Document Type

Honors Project

First Advisor

Dr. Wendy Theodore

Degree Award Date

Spring 2003


Jamaica, United States, Economic Relationship, diplomatic-trade relationship, 1980-2000


Economic History | Economics | International Economics | Political Economy


The purpose of this paper is to analyze this diplomatic-trade relationship between Jamaica and the U.S during the period 1980-2000. In so doing, I will argue that the US adopted a policy of neocolonialism towards Jamaica that contributed to Jamaica's economic problems and undermined the political leadership within the country during the period under study. Three objectives will be sought. The first objective is to provide an historical overview of the political, social, and economic situation in Jamaica prior to 1980: was Jamaica essentially ripe for US economic penetration? The military, dairy and garment sectors of the economy are especially important because they are components of the neocolonial relationship between Jamaica and the US, and therefore the second objective will be an examination of how the US came to influence and to a large degree control these sectors. These examples will demonstrate the extent of US penetration and disruption of the Jamaican economy. The third objective is to demonstrate that US actions towards Jamaica can best be characterized as neocolonialism. While US neocolonialism was not the sole cause of the eventual and systematic decline of the Jamaican political economy, it was a major contributing factor to the economic, social and political problems faced by Jamaica during 1980-2000.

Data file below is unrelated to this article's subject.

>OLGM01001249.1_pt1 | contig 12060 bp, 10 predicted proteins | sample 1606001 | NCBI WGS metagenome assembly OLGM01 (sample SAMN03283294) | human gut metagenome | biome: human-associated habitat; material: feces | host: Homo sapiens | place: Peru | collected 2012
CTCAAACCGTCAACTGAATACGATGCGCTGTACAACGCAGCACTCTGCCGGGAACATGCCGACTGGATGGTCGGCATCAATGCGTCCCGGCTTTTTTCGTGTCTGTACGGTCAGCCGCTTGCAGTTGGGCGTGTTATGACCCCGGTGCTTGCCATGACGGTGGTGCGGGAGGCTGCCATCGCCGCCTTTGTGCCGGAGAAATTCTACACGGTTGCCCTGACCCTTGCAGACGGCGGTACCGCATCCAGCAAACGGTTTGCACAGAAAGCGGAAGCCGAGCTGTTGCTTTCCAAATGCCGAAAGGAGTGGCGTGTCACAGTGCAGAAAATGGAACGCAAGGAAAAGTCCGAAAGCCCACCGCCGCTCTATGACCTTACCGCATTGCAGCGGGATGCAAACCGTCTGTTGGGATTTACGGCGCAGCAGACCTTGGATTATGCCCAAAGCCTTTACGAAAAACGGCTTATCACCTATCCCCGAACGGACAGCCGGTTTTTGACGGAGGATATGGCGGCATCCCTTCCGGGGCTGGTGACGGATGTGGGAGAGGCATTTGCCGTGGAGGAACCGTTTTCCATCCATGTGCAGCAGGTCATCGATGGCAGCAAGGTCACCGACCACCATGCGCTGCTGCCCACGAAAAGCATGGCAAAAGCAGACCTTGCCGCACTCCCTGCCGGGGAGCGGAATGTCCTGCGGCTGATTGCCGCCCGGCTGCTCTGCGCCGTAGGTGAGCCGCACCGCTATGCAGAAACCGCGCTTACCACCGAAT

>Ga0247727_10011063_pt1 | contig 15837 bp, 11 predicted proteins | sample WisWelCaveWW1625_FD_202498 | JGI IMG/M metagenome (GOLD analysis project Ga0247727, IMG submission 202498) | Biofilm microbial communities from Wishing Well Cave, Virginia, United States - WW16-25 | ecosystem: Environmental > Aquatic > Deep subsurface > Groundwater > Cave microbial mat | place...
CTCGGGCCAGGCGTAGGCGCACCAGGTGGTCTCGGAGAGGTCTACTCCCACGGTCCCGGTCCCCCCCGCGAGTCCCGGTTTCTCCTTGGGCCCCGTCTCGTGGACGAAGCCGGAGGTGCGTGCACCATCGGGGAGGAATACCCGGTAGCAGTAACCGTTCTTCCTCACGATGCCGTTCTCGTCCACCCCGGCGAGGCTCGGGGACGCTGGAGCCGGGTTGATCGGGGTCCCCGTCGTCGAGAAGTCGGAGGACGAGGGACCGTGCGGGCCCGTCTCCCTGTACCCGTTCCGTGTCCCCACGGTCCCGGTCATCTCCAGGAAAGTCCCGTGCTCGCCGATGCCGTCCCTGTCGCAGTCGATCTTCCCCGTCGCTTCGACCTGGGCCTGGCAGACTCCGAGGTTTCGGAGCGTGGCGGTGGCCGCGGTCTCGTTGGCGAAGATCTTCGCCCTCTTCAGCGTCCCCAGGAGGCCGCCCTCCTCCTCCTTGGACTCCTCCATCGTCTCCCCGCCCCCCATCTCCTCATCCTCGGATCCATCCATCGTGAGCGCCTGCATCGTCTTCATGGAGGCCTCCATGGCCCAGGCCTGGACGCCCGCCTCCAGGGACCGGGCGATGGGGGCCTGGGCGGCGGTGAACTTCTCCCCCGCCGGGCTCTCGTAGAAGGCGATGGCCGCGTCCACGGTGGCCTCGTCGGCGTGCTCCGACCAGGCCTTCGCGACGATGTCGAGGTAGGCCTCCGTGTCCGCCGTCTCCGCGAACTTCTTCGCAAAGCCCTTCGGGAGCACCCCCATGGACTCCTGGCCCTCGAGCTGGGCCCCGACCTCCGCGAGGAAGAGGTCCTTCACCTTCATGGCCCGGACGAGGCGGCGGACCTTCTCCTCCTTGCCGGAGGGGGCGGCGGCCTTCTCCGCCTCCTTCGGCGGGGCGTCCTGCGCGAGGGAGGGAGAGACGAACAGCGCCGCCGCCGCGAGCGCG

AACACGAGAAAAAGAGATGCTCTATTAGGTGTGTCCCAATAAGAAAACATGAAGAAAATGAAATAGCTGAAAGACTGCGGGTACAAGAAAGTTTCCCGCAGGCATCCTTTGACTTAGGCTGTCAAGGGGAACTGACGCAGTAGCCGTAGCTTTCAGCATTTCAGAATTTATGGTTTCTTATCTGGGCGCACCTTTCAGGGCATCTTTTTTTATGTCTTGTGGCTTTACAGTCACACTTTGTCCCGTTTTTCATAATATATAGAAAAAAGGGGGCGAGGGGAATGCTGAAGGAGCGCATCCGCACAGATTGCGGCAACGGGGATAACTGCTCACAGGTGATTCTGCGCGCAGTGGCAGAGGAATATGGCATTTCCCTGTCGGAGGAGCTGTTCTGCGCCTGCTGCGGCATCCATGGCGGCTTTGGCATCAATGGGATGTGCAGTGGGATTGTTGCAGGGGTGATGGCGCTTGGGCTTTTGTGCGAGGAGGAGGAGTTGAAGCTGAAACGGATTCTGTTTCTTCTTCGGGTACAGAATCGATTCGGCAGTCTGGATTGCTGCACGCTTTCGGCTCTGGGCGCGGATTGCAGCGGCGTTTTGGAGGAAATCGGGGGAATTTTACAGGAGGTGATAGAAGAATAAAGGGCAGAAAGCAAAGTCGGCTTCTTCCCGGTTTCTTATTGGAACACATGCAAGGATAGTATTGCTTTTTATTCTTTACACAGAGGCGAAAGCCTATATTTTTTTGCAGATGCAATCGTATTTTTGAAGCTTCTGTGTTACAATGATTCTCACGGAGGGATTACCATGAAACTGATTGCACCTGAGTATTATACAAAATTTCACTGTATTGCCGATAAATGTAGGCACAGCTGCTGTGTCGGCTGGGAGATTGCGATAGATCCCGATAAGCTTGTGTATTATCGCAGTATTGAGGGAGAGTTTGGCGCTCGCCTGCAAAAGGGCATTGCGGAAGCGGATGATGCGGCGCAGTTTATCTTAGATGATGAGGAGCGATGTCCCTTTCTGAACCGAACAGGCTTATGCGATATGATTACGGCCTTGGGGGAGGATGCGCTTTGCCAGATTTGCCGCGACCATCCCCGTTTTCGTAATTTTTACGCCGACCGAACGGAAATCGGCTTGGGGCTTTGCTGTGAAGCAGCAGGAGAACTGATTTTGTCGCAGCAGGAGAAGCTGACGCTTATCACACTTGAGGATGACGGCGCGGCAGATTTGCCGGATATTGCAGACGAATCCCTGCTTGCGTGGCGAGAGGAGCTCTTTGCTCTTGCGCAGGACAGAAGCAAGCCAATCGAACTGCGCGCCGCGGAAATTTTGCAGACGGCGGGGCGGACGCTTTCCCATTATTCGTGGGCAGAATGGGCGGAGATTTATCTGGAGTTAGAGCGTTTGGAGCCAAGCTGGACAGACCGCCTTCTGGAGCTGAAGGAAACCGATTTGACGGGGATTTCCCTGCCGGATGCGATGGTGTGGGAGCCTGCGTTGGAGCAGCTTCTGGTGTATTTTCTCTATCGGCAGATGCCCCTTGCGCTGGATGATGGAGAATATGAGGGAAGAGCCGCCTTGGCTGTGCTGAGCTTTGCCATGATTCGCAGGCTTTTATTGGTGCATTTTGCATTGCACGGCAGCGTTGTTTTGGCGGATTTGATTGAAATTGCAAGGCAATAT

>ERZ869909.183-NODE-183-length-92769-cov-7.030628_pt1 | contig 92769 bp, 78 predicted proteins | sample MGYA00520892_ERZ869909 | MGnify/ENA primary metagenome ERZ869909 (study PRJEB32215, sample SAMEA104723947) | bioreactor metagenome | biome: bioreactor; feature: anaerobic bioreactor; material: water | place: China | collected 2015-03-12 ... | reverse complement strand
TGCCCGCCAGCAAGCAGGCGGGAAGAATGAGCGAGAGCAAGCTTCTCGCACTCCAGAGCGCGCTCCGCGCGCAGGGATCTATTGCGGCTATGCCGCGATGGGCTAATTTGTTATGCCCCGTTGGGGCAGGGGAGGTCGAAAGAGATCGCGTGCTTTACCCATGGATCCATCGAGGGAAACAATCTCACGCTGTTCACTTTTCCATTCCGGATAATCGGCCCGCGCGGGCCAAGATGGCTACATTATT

To facilitate this discussion, the paper will be broken down into four main sections. Section one will provide the literature review, which will lay the foundation for the framework of this paper by discussing the key theoretical concepts of colonialism, imperialism and neocolonialism, and how scholars characterize relationships between strong and weak states. I will argue that neocolonialism is the best theory to characterize the relationship between Jamaica and the U.S. Section two 3 will provide both an historical overview of Jamaican politics and an investigation into U.S attempts to manipulate and control the Jamaican economy during the period of 1962-1980. I will suggest that as Jamaica moved from its colonial dependency on the. Britain, that the U.S attempted to form an imperial relationship with Jamaica that was eventually rejected by the Jamaican leadership. Section three will analyze this era of U.S. imperialism and also will include a specific examination of the dairy industry, and the garment industry, and the role the U.S. played in the problems of these two domestic sectors. Finally, the paper will conclude with an analysis of how the specific policies of the US adversely affected the Jamaican economy. I will argue that the combined economic decisions of the U.S and of those supported by such institutions as the International Monetary Fund (IMF), World Trade Organization (WTO) towards Jamaica substantially contributed to the decline and economic stagnation that the country now faces.